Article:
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Housed within the Birmingham Art Gallery, The West Midlands Open 2014 (running till 15 Feb) is an exhibition of artworks by practising and emerging artists from across the region. displaying an impressive array of pieces, including painting, sculpture and photography.
Seeking refuge from the insane German Market crowds that currently plague Birmingham, myself and my girlfriend visited the exhibition last weekend, finding some really interesting stuff amidst the quiet. More information on the show itself can be found here.
‘Zero Zero’ – Anthony Butterfield (2013)
From across the wide spaces of the hall, this caustic, near hallucinatory photonegative-esque image really stands out. Through its alien landscape and simple conceit, the painting is one that invites the viewer to come nearer to engage and stare, its bold tones revealing new layers of complexity the closer you do.
The grass for example (see above), seems to sprout under scrutiny. What at first appears a neon wash reveals to a dense convincing weave of roots evoked through light yet vivid scrapes. The lawn seems to hum with production, with all the small stems subtly suggests a new direction. By having so much hidden detail throughout, it is easy to become entranced in one section and forget the rest. Such as the smouldering trees:
Their trunks ablaze with a menacing hellish colour. Their own dense red playing melding against the bubbling lava of the orange ground around them. Disregarding any true accurate portrayal, the trees become compelling rushes upward with their brushstrokes aggressively visible. Though, as if to belie the latent energy deep within this painting, between the wild oaks we see a calm, incorrigible sky. Its blue nothingness a smart antithesis to the manic energy elsewhere.
Castle Drongo – Ian Gibson (2014)
In this wonderfully contorted piece, Gibson calls upon a style slightly comicbook to display the archaic nature of old institutions.
Or maybe it’s just more of a rumination on the limits of shape. Regardless, I love the fact that this dramatic reimagining seems to not only defy logic through the malleable nature of its pattern, but the fact the various turrets pass through the other as if nothing were there. Everything else in the painting seems normal, and is displayed in an interesting technique of great delicacy. Indeed the forest from above feels more of a seascape, with the mountains at the back ushered through in delicate ghostly blues. The contradictory shape though still remains, and for as long as I stared at ‘Castle Drango’, I felt some definite familiarity but couldn’t place it.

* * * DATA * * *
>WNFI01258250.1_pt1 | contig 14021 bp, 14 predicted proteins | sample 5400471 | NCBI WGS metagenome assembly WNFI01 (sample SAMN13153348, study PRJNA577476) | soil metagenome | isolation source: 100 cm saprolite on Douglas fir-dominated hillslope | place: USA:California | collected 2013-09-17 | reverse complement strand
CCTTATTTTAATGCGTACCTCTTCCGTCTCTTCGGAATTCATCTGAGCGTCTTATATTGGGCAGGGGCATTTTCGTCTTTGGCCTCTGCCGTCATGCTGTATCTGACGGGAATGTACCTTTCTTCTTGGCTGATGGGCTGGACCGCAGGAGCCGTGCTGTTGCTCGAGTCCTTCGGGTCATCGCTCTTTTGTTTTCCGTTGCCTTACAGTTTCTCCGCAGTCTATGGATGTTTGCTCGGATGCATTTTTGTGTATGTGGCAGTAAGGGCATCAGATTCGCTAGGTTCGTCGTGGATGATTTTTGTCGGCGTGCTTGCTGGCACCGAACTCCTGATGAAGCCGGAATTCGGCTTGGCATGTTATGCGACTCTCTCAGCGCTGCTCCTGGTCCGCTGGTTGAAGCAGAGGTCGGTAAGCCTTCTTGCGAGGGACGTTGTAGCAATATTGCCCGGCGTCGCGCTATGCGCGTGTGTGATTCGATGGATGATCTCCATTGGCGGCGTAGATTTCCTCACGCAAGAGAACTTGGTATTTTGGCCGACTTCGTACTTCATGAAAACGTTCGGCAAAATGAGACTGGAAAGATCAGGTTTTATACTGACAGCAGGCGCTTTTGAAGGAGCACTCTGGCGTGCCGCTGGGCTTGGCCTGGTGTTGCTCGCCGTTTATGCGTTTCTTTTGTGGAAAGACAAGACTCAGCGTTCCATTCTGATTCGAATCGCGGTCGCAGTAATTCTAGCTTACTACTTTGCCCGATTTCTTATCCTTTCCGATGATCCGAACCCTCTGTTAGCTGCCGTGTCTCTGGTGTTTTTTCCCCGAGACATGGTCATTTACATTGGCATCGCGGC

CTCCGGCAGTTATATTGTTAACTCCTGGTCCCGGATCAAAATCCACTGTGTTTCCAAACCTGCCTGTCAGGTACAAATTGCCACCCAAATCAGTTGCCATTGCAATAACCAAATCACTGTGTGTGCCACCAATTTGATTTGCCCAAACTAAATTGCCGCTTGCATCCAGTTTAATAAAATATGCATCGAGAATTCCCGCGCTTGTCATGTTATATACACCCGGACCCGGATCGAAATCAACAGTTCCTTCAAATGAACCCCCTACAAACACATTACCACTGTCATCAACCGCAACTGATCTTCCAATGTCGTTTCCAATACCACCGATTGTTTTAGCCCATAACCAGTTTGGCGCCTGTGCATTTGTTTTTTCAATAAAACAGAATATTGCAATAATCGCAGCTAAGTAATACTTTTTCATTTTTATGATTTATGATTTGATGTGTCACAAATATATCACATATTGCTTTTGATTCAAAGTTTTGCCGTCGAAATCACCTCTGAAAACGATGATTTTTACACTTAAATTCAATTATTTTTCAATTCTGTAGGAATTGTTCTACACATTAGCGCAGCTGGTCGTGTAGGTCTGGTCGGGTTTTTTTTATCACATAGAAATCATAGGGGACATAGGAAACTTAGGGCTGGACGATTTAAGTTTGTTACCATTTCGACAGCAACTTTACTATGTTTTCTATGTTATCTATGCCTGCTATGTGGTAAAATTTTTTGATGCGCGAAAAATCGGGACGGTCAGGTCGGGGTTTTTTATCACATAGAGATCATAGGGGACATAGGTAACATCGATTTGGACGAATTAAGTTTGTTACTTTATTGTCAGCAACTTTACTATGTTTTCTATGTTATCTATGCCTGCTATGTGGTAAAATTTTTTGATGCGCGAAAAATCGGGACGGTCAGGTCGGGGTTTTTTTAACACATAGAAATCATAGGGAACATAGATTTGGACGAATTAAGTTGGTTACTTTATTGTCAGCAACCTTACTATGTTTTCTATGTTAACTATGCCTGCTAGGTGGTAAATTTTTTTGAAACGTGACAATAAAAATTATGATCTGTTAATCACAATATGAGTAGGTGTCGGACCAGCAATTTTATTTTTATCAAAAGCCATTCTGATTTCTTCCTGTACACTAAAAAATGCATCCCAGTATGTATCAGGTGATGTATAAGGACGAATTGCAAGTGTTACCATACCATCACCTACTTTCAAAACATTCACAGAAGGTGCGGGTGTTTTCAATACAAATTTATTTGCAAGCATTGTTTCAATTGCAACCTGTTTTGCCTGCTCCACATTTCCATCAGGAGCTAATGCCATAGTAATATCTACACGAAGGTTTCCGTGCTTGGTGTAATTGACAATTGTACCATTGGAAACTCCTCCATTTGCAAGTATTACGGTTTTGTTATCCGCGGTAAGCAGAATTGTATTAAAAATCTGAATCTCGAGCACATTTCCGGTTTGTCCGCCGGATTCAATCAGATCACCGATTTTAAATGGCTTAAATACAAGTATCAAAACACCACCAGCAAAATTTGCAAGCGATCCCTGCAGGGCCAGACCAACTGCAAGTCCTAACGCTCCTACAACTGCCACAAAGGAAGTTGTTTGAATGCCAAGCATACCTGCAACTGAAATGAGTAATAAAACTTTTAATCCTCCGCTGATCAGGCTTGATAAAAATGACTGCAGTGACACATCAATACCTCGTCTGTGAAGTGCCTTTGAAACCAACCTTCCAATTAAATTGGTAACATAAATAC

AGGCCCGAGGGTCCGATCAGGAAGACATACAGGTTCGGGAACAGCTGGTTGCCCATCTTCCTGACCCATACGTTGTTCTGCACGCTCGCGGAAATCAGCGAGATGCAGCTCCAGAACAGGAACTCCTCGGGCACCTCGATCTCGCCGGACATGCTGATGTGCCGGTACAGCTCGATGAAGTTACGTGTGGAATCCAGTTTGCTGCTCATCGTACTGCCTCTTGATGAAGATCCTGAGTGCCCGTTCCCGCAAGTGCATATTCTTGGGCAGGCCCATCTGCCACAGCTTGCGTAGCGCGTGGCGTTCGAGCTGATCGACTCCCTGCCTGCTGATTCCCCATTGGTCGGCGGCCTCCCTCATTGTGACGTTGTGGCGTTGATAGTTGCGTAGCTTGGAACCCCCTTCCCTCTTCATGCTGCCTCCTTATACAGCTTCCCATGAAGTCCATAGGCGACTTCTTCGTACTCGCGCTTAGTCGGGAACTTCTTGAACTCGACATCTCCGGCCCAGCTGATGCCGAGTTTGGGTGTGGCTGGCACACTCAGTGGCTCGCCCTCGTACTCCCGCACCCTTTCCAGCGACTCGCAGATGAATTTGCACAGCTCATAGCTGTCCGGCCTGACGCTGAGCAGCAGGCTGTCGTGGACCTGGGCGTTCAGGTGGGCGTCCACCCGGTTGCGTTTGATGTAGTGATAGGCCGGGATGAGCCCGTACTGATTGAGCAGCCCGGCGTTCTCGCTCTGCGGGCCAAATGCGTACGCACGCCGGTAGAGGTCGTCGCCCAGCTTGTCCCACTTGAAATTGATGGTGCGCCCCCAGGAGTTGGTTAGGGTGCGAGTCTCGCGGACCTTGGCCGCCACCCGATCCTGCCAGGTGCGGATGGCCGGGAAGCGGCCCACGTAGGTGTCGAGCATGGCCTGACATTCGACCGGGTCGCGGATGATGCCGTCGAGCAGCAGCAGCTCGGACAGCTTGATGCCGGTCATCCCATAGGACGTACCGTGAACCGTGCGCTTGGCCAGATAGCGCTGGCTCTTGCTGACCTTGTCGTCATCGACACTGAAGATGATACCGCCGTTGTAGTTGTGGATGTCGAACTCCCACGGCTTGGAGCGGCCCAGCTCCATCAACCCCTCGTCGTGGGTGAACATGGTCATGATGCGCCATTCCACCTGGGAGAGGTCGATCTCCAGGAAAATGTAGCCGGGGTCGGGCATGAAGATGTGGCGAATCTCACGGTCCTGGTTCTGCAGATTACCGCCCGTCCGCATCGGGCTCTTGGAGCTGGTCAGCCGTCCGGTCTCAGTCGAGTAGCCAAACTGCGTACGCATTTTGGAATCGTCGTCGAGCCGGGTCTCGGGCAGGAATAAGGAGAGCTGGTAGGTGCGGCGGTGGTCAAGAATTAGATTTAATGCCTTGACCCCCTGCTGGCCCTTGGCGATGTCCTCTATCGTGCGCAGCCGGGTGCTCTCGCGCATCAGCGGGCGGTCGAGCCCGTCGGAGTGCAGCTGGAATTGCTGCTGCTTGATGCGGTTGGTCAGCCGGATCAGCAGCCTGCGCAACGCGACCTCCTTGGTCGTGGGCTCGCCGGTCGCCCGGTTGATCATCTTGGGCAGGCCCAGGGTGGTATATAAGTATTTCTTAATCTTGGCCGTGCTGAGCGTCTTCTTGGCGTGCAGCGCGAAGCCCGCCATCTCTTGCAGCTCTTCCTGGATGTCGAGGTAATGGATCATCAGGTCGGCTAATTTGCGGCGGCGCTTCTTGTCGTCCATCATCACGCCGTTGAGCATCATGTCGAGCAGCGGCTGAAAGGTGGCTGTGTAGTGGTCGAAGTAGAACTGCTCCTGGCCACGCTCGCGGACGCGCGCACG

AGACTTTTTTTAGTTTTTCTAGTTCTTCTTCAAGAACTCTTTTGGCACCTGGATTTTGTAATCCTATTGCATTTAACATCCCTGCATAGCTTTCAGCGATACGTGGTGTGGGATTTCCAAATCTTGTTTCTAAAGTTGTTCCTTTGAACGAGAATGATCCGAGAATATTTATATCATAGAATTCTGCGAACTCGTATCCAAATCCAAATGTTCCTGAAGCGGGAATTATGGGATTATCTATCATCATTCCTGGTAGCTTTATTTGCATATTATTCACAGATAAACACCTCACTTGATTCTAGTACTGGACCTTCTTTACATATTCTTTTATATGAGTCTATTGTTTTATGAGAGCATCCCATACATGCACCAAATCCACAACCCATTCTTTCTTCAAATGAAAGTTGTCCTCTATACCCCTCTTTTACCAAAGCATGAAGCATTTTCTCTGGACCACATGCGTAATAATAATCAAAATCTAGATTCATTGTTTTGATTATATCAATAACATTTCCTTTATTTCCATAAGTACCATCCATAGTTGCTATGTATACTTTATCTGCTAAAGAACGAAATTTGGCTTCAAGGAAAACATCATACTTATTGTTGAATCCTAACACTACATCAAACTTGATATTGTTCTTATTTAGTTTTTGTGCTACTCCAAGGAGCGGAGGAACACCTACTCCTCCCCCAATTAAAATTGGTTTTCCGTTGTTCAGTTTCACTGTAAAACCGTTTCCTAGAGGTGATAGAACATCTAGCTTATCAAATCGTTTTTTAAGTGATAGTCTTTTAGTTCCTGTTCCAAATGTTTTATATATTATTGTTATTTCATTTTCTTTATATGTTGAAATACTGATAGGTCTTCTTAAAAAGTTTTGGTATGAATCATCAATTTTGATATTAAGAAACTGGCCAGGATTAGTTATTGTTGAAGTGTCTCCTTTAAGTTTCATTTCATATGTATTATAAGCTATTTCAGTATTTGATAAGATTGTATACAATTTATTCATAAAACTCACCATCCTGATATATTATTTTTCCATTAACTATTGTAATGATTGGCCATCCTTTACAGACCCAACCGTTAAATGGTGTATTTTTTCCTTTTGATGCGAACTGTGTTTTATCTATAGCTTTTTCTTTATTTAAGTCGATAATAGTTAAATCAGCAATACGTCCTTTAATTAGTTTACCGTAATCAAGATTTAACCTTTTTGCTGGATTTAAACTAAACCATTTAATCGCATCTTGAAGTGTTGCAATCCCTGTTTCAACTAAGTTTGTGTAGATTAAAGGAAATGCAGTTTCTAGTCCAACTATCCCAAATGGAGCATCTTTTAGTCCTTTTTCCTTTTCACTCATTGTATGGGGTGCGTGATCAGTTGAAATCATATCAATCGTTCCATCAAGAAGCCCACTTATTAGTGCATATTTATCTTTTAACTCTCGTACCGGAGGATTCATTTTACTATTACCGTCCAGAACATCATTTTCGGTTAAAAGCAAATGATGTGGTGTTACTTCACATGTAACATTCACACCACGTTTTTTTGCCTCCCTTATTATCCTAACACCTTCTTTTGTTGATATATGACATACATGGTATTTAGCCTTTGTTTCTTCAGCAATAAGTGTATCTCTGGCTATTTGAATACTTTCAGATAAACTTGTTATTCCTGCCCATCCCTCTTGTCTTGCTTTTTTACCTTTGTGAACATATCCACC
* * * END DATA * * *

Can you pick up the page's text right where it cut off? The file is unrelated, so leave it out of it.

Then it clicked, as, to me, it looks like a heart. The various ventricles and fist-like shape reminiscent of the organ. As to why, I couldn’t really say, perhaps it’s a metaphor? Institutions are nothing without their people? That feels right, but isn’t exactly fun. I much prefer just dwelling on the goofy yet entrancing confluence of its shape.
A work of mind bending detail. This solemn portrait of great precision is quite a sight to behold. Three oranges rest upon two stacked crates below a single light, with all the permutations of shade delivered in incredible skill.
From the skin on the fruit themselves, to the light that filters through the first box and down onto the second, the effect is one of peace and calm. With everything from the upside down writing on the top box, to the staples that keep it together realised with a wonderful eye. In its adorning caption, Gleeson states that he wishes to create still life work that obtains a certain portraiture in nature. With its consummate skill and high tangible intensity for such an everyday sight, ‘The Love of Three Oranges’ succeeds.
‘I am sorry to inform you…’ – Dan Auluk 2014
The final piece I’ve chosen is difficult to really analyse without sounding (even more) pretentious. So here’s what the Birmingham Art Gallery have to say:
This piece is a framed rejection letter from the 2010 West Midlands Open. The screwed up letter is the remainder of a brief and deliberate performance in response to the rejection. Through the rejection letter’s submission and acceptance into West Midlands Open 2014 it has been transformed into an artwork.
I love this idea. As to the actual acceptance subsequently into the competition through it, that doesn’t really matter to me personally. It’s more the statement of that impulse awakened during rejection.
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